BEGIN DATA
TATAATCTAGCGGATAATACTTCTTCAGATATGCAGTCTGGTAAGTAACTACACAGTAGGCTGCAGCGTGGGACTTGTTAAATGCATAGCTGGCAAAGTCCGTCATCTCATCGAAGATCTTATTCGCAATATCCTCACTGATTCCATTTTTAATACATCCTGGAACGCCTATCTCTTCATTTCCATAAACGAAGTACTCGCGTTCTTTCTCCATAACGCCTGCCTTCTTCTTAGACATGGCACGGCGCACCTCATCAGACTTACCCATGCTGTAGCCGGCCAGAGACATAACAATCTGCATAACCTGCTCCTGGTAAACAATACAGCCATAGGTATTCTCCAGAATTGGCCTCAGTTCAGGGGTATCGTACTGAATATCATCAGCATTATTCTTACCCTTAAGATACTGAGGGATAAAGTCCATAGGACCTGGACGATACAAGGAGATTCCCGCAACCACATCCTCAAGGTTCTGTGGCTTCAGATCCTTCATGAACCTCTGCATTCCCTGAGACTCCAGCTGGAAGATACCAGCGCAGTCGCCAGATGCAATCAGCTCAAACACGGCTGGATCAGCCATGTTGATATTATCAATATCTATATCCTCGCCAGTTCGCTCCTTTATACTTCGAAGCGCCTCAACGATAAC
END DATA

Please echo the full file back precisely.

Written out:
TATAATCTAGCGGATAATACTTCTTCAGATATGCAGTCTGGTAAGTAACTACACAGTAGGCTGCAGCGTGGGACTTGTTAAATGCATAGCTGGCAAAGTCCGTCATCTCATCGAAGATCTTATTCGCAATATCCTCACTGATTCCATTTTTAATACATCCTGGAACGCCTATCTCTTCATTTCCATAAACGAAGTACTCGCGTTCTTTCTCCATAACGCCTGCCTTCTTCTTAGACATGGCACGGCGCACCTCATCAGACTTACCCATGCTGTAGCCGGCCAGAGACATAACAATCTGCATAACCTGCTCCTGGTAAACAATACAGCCATAGGTATTCTCCAGAATTGGCCTCAGTTCAGGGGTATCGTACTGAATATCATCAGCATTATTCTTACCCTTAAGATACTGAGGGATAAAGTCCATAGGACCTGGACGATACAAGGAGATTCCCGCAACCACATCCTCAAGGTTCTGTGGCTTCAGATCCTTCATGAACCTCTGCATTCCCTGAGACTCCAGCTGGAAGATACCAGCGCAGTCGCCAGATGCAATCAGCTCAAACACGGCTGGATCAGCCATGTTGATATTATCAATATCTATATCCTCGCCAGTTCGCTCCTTTATACTTCGAAGCGCCTCAACGATAAC